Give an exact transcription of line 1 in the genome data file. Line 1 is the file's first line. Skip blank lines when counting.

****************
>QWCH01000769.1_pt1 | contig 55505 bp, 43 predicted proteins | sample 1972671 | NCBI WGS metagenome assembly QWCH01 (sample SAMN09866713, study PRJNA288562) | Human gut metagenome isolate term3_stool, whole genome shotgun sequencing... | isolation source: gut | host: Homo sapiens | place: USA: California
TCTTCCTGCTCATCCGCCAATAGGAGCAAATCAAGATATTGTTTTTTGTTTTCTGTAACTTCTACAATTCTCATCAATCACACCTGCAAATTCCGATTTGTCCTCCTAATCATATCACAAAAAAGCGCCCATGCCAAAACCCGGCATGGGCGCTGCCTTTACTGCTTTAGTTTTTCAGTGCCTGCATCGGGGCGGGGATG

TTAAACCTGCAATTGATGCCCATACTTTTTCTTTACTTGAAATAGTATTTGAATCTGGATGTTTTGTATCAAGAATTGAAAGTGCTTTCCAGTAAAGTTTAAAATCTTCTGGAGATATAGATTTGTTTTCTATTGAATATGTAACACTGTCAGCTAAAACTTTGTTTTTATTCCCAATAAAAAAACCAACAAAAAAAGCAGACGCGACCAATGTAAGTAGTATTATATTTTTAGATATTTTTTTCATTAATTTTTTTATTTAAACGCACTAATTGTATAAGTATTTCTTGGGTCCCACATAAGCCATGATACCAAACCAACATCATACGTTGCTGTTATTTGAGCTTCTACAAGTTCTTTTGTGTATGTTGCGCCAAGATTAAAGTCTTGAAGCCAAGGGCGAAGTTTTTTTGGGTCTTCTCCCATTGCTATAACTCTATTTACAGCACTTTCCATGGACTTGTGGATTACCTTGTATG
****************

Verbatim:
>QWCH01000769.1_pt1 | contig 55505 bp, 43 predicted proteins | sample 1972671 | NCBI WGS metagenome assembly QWCH01 (sample SAMN09866713, study PRJNA288562) | Human gut metagenome isolate term3_stool, whole genome shotgun sequencing... | isolation source: gut | host: Homo sapiens | place: USA: California